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Canadian Urbanism Uncovered

Book Review – Roads Were Not Built For Cars

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Author: Carlton Reid (Island Press, 2015)

There has been a lot of discussion recently around getting more cyclists on the roads, be it for health, environmental reasons, or relieving traffic congestion. We’ve seen the addition of various bike-related infrastructures—from bike lanes on streets to new “lifts” or pulley systems that help haul a bike up steep inclines—so it wouldn’t be a stretch to say that bikes are playing a larger and larger role in road design and operations. But this relationship suns deeper, and in Roads Were Not Built for Cars, readers are taken through a massive history lesson, drenched in facts and anecdotal information, around just how influential bikes have been throughout their time.

From the moment one picks up the book, it is evident that Carlton Reid has gone to incredible lengths to demonstrate how bikes played a pivotal role in creating the roads that are now claimed by the automobile (a term we’ve come to understand as meaning “cars”). There isn’t a day that goes by it seems that there isn’t a debate raging somewhere about bikes on roads, but this book steps back from that a bit and answers the who-came-first question about bikes and cars, in an interesting fact-filled journey.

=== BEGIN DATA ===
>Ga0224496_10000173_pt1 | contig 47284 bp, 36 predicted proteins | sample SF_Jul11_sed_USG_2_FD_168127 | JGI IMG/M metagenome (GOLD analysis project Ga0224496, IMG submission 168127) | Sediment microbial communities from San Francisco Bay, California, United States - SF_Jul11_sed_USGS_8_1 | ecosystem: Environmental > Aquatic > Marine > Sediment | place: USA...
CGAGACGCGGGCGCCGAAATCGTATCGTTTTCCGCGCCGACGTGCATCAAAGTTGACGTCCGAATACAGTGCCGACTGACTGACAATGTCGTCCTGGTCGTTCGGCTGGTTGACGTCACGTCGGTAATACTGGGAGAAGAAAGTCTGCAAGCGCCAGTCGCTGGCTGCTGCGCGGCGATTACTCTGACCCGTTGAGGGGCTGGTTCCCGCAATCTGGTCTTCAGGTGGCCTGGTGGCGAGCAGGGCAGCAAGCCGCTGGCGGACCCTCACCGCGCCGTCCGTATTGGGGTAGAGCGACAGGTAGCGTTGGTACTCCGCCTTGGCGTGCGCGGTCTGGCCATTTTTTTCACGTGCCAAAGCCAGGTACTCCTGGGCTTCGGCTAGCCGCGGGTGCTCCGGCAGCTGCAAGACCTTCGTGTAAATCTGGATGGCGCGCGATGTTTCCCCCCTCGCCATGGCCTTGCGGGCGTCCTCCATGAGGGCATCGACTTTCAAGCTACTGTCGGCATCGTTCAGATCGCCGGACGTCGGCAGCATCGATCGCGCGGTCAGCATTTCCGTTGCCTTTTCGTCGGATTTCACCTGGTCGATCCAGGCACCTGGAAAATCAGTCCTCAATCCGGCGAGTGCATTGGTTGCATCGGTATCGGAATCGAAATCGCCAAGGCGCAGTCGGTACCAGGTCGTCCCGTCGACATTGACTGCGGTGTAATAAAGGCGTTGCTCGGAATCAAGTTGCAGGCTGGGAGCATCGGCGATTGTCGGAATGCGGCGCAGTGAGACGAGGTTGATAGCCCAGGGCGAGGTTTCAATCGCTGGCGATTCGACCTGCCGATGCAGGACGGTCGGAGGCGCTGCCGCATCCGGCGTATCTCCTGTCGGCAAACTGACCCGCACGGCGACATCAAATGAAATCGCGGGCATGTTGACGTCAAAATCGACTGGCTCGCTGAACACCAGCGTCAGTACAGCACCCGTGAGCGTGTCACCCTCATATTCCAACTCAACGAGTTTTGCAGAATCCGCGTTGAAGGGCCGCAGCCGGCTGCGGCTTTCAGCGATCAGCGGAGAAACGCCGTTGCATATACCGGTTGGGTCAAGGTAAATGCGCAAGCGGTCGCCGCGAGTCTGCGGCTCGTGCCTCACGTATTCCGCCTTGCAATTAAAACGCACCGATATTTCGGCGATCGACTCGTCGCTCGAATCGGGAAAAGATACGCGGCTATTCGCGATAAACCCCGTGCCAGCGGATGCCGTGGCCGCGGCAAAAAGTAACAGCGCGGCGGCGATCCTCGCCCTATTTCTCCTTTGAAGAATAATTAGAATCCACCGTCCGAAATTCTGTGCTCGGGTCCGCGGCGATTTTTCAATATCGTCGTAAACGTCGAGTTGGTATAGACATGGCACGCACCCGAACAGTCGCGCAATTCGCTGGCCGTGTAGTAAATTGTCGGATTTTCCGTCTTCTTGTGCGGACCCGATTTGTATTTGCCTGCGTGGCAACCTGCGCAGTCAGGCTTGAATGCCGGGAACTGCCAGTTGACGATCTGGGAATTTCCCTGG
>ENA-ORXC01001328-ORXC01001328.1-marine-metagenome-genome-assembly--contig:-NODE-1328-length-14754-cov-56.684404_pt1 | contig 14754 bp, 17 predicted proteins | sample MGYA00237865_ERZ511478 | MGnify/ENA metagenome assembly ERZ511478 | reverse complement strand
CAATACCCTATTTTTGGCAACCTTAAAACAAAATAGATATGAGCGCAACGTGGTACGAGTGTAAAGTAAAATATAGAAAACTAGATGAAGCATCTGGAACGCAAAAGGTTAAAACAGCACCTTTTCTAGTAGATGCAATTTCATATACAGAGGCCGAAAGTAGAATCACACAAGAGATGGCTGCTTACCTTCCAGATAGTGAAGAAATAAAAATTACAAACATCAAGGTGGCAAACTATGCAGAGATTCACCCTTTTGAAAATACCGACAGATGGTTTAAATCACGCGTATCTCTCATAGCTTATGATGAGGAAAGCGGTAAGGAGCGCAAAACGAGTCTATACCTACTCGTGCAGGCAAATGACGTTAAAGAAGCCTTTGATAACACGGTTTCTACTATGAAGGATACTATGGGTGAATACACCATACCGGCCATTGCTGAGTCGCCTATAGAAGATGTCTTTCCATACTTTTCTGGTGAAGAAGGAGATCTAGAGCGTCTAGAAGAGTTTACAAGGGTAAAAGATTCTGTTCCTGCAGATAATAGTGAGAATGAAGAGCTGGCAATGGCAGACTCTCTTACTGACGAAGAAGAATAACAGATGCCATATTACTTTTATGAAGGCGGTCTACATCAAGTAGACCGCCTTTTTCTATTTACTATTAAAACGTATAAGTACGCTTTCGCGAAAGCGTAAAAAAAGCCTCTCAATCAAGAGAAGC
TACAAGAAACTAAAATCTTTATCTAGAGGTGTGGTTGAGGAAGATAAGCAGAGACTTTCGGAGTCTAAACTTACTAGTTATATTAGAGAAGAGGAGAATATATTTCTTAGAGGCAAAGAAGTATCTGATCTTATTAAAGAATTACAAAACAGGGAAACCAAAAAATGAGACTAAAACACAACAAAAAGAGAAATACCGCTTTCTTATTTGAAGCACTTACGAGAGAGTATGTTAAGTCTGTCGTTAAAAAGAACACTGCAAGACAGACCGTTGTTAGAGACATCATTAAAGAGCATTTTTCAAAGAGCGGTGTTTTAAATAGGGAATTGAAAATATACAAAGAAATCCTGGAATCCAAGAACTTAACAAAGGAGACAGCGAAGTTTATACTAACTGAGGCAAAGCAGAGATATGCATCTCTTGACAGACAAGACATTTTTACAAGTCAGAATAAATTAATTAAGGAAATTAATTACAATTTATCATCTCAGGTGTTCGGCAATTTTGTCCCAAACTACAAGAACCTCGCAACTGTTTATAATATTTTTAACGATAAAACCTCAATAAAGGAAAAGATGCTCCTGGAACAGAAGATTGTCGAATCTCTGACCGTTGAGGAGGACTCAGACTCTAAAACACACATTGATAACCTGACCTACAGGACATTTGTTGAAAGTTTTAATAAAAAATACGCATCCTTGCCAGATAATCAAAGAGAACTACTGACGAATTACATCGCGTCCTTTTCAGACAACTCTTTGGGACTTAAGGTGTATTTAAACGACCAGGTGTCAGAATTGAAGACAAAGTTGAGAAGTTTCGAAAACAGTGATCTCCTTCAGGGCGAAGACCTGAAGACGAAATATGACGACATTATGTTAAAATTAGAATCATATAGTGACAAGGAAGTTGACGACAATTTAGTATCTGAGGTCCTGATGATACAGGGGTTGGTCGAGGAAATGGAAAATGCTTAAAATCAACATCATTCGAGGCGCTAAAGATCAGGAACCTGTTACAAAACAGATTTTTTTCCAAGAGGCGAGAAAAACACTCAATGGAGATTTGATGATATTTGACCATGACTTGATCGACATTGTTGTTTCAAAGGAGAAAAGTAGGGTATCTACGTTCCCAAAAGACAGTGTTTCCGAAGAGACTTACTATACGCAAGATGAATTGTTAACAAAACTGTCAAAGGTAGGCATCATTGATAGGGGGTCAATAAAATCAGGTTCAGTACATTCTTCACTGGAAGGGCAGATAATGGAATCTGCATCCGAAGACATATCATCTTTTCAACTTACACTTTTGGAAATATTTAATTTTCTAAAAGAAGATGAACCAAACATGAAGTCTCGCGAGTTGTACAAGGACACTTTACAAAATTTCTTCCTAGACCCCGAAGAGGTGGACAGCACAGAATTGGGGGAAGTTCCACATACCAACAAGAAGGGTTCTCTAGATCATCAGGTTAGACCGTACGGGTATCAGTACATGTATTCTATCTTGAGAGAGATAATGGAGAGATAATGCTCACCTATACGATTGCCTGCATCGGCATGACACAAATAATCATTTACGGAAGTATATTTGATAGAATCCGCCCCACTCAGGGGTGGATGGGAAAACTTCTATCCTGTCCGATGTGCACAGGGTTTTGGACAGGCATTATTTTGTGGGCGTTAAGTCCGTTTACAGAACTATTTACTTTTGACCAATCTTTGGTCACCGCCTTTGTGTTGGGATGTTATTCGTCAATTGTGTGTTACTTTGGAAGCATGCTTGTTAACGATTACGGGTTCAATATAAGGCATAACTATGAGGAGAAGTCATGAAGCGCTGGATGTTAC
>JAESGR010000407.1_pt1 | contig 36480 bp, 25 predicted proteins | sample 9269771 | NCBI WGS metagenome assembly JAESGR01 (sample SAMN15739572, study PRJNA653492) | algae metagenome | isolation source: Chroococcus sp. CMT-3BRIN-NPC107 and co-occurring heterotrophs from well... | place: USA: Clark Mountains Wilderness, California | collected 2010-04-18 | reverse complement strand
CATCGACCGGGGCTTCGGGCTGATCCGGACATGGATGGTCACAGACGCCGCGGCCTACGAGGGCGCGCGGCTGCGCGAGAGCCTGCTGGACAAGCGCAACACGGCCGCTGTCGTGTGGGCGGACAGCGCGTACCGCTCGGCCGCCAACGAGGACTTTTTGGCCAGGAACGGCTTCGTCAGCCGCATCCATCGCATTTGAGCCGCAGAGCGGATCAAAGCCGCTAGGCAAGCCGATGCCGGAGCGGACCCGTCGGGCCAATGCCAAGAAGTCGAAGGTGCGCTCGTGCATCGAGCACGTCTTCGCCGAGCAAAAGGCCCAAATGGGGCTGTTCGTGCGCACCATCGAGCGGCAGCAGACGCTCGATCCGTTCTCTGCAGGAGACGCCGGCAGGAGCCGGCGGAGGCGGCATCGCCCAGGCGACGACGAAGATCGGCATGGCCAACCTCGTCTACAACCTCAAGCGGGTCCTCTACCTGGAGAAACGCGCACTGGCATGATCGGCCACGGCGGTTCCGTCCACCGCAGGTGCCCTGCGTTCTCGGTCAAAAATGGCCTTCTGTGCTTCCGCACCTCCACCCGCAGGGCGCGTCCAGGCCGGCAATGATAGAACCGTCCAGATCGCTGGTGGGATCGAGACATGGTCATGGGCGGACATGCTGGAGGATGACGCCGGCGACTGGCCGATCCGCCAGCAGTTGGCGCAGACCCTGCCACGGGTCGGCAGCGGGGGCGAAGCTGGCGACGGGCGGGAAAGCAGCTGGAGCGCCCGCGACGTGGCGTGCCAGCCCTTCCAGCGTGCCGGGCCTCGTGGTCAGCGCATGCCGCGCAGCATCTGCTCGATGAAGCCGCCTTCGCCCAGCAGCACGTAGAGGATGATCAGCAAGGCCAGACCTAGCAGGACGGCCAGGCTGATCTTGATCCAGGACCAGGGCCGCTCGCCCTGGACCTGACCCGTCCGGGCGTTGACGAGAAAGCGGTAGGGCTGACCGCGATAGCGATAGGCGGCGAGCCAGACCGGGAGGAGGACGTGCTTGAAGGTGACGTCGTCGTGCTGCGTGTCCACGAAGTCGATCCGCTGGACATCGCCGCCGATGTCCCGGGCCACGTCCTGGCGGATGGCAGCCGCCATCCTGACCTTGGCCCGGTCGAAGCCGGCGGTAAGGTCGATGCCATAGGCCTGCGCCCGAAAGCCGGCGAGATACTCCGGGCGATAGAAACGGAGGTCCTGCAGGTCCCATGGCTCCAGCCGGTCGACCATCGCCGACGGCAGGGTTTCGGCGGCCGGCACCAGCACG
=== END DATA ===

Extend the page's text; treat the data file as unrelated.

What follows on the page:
Roads Were Not Built for Cars started from a Kickstarter (crowdfunding) campaign, in 2013. This allowed Reid to fund his research into the history of biking and roads, which is what makes the book stand apart from other similar reads. The book is broken up into simple and understandable chapters that move through history and tell some of the untold and lesser known facts about automobiles, methods of paving, technology, and one of my favourites, succinctly titled “Without Bicycles Motoring Might Not Exist”. These chapters are followed by an epilogue, and then three appendixes which span almost fifty pages, and make for a great resource to look back on.